Friday, November 4, 2011

Computation thinking blog assignment..

Here is a "guest lecture" for this course--titled "Computational Thinking". In this, Jeannette Wing, who was until recently the head
of National Science Foundation's  Computer and Information Science and Engineering, talks about how computational thinking--that Computer Scientists do for a living, 
is going to play a major part in everyone's  (not just CS students') life (just like philosophical thinking is not just for philosophy students).  

I would like you to either read either the article, or  the slides or hear the youtube lecture (they are not exactly identical but
close enough). Once you do, I would like you to comment on any points that caught your attention. 

You will have to do this by 11/18 (before the class). You don't necessarily have to agree with everything she says; you are welcome to be critical. 

Video (on youtube; 65min):



  1. I thought that this comment was interesting, "C.T. is modularizing something in anticipation of multiple users and prefetching and caching in anticipation of future use." (the C.T. part stands for computational thinking.) This concept known as object oriented programming is a hot topic as of late. In object oriented programming you modularize different parts of the programs so that it is easier to understand for those who come after you or to update the program or troubleshoot. OOP also makes it easier to replicate the program or change its purpose.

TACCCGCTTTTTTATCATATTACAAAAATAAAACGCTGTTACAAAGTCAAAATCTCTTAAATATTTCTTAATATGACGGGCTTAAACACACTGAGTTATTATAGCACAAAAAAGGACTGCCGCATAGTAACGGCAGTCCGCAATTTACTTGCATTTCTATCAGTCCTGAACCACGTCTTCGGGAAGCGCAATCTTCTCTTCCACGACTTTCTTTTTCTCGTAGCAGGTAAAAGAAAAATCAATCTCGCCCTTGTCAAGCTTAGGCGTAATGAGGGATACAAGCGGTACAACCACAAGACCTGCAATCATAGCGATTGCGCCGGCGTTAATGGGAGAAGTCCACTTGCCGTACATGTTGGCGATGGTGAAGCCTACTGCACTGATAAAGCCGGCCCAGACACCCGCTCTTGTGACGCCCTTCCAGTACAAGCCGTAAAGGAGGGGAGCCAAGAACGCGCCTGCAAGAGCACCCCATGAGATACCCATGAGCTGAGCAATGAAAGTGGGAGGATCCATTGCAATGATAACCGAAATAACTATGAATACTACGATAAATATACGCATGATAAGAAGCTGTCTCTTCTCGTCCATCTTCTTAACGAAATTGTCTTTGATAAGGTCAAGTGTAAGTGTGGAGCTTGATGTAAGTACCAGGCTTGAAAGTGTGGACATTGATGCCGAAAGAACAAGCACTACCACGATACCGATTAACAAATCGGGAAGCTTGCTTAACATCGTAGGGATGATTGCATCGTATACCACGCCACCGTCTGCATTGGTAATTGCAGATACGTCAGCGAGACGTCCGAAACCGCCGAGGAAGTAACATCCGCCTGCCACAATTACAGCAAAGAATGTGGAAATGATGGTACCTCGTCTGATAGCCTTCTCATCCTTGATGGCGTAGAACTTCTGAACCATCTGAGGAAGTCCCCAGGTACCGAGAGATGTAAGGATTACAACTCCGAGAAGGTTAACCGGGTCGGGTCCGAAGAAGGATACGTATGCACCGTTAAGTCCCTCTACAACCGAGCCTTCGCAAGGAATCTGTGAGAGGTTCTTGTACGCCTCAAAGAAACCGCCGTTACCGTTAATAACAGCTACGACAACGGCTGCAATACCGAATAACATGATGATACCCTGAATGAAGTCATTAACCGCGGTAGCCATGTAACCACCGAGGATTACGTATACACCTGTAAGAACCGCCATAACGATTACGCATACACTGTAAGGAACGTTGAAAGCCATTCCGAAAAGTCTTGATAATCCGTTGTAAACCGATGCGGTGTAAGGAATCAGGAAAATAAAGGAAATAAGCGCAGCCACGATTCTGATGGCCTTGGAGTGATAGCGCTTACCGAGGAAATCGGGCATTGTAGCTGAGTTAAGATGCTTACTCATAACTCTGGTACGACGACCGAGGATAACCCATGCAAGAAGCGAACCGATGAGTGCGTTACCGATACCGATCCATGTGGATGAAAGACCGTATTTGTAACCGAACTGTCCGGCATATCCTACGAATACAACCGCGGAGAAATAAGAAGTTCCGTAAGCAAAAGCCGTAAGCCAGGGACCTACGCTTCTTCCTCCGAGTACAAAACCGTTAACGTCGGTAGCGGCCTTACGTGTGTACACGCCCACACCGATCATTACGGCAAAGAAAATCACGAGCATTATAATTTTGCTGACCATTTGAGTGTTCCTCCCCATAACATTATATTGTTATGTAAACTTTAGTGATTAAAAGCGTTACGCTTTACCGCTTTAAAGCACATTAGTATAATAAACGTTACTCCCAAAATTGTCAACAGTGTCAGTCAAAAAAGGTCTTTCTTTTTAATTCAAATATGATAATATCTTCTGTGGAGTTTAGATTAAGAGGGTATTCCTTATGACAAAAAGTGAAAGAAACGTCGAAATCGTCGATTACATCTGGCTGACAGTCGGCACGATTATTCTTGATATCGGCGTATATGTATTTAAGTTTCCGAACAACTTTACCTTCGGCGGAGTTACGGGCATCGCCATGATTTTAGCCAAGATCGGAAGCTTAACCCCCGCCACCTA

----------Michael William Gutierrez-------------

  2. I found the article pretty inspiring. I would love to live in a reality where computational thinking was the primary method of thought. It would certainly provide for a more Utopian society.

    However I have my reservations on whether that would ever actually happen. "Ubiquitous computing was yesterday’s dream that became today’s reality; computational thinking is tomorrow’s reality." Unfortunately I don't find this statement to be a certainty.

    I will take up the challenge to incorporate C.T. into my everyday thought processes but I simply can't speak for the rest of society. I have my hopes though.

  3. "One can major in computer science and do anything", this was the major takeaway for me. Often times when asked by friends and family what my major is, when i give the response of Computer Science, people associate it with Programming or IT jobs. In all honesty I believed this too, however after researching the field, through articles like this and through lecture discussions in class, has started to push me to try and use Computational thinking in day-to-day ways.